Both those people had <i>far</i> better paper qualifications than I did (I majored in English, and after a dozen years in the workforce still have to confess that I never graduated, and my only cert is an MCP).  If they could get past all those courses and certifications and through all those jobs, what would make the board you're suggesting, Adam, screen people like that out better than any other existing organization is able to do?

June 28, 2007 8:34 AM
 

Lara Rubbelke said:

I have to agree with Jenniebee, Adam.  You know, if your screening method (as David Markle suggested) were implemented, I wouldn't have been able to contribute to your book:-)  

I graduated with an English major.  I have always been mathmatically inclined, but happened to find the analysis of literature compelling in college.  Don't count people out because they don't have a traditionally technical major.  

Trust me, I have felt your pain.  The first time I encountered a cursor in an insert trigger for a work order processing table opened my eyes.  There is a lot of bad code out there, and standards, best practices and proper training are essential.  I like the idea of a guild - similar to plumbers, carpenters, electricians.  This would be nice, but the market will not sustain an implementation.  We don't have unions or other guiding bodies which can enforce this requirement.  

July 17, 2007 9:45 PM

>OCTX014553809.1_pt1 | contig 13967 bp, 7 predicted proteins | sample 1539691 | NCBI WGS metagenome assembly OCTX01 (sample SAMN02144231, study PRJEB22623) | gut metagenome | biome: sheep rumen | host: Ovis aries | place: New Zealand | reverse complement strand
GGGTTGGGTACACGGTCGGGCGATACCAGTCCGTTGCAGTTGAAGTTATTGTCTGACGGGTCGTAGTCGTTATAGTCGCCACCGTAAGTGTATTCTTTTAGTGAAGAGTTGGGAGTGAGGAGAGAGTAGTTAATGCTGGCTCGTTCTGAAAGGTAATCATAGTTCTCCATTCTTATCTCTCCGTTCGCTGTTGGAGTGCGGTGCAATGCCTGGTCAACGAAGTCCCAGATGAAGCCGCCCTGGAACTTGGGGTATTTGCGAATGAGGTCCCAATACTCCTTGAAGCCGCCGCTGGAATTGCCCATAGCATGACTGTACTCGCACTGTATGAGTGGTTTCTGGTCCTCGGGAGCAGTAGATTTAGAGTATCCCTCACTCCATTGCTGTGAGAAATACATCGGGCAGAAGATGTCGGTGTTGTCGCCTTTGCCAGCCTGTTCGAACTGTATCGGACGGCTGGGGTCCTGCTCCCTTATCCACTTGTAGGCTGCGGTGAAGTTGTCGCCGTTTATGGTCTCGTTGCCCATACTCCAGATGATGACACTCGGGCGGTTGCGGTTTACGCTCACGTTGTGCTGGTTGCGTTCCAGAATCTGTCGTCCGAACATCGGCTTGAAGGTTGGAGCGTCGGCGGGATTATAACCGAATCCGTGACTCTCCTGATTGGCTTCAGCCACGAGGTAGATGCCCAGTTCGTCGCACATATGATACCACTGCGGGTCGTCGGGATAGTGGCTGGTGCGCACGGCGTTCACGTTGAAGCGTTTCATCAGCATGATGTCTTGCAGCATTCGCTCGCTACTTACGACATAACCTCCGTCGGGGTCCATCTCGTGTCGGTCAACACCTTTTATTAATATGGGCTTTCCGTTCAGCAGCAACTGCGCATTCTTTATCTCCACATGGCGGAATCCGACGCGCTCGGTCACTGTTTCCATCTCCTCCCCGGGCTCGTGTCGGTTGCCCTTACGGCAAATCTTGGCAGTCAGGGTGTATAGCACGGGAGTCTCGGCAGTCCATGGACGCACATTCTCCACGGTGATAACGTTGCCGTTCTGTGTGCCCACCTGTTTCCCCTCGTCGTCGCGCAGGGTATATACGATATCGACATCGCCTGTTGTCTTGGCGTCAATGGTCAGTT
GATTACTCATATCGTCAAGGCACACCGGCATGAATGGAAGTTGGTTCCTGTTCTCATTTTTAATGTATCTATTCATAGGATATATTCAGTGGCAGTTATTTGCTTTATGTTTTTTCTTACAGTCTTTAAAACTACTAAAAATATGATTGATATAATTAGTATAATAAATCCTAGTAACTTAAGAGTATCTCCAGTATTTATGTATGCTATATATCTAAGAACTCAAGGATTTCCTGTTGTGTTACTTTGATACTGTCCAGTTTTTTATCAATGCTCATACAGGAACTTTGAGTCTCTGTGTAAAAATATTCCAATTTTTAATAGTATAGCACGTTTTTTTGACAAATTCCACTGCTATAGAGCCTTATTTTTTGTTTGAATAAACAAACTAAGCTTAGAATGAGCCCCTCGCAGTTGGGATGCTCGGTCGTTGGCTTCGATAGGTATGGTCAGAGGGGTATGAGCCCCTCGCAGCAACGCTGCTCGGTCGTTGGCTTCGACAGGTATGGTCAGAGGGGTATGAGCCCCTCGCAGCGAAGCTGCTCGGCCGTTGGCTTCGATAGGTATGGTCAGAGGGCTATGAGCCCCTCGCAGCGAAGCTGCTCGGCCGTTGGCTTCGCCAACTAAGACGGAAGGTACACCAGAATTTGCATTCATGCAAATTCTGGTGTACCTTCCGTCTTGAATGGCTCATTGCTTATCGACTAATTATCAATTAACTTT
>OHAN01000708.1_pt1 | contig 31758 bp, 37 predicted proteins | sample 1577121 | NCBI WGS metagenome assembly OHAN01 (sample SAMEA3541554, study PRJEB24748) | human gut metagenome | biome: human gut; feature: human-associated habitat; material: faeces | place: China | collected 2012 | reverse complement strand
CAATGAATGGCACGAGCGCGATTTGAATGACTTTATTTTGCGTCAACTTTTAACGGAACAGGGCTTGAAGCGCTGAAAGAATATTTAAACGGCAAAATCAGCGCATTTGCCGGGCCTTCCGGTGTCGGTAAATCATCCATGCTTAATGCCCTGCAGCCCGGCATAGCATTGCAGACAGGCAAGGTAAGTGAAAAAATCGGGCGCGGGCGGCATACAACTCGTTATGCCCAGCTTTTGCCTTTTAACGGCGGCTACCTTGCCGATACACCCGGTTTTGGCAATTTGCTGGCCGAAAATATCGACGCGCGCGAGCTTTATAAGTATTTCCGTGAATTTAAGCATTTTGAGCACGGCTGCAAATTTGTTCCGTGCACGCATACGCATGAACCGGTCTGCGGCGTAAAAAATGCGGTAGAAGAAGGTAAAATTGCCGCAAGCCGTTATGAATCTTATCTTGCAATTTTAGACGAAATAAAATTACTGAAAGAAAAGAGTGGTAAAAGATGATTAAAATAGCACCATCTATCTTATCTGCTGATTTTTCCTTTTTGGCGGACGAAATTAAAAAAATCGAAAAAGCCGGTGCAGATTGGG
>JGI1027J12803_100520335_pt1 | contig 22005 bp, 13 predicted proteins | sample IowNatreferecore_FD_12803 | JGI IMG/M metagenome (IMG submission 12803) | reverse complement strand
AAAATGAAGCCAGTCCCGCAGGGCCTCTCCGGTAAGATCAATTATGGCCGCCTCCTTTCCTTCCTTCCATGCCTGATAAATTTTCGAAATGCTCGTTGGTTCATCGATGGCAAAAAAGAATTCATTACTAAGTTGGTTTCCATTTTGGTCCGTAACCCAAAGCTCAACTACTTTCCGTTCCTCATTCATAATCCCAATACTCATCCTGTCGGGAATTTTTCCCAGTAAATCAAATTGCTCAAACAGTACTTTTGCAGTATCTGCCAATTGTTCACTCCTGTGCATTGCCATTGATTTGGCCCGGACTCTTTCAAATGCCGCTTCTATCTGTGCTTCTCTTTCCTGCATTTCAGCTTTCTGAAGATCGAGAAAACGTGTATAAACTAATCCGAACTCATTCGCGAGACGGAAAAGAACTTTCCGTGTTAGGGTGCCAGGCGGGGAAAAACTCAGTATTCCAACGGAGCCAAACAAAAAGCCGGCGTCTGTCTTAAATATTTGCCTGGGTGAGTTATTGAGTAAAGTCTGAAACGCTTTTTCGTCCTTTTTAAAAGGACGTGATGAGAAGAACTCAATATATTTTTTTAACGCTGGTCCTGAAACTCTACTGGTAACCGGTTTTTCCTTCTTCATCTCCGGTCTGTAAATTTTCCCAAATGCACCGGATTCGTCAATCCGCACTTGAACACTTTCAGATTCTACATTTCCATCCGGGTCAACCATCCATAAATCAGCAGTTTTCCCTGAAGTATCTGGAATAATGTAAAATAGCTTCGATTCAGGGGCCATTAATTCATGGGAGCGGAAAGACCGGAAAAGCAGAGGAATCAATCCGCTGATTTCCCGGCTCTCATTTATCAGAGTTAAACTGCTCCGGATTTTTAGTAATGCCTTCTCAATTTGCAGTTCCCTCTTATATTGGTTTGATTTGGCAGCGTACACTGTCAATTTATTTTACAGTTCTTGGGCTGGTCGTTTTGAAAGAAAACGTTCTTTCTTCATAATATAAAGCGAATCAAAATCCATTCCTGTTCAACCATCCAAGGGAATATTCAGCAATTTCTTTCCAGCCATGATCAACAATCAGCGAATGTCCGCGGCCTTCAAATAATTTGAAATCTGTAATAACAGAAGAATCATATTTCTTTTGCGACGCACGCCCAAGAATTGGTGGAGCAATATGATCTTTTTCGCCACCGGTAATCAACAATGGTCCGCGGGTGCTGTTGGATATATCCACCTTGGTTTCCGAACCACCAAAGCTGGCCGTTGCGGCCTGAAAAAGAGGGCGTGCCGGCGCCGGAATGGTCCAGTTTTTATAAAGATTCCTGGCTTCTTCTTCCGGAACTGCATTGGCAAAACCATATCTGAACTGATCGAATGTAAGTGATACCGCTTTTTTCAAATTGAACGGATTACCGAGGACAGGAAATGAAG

Denis Gobo said:

A year in review, The 21 + 1 best blog posts on SQLBlog Best posts according to me, it might have been

December 27, 2007 4:11 PM
 

Shep Jones said:

I believe we are looking at a Guild System here.

You enter with a set of skills but are required to demonstrate competence before advancing to more challenging tasks. What can you do if the tasks themselves are changing?

What can you do if a certain task requires a certain level of expertise, experience, planning and intelligence in a particular environment?

A SQL Guild is about the only way to go.

To get admitted, you must demonstrate solving an original real world challenge.  Who creates the challenges? Who are the gatekeepers? Who funds all of this?

I always begin a SQL interview by asking people how they first learned SQL. What books did they read on SQL to learn it.

I follow these questions with a mix of "What if" and "What is" type of questions. Finally, I ask "What don't you know about SQL or a SQL Server and want to learn more about in the next 6 months? What if that is exactly what we are looking for, what are you going to do to learn about from the level you are at now?".  At the very end of the interview, I throw them several complex SQL queries that are similar to what we are doing in Production and ask them to explain what they see or how they might improve the query.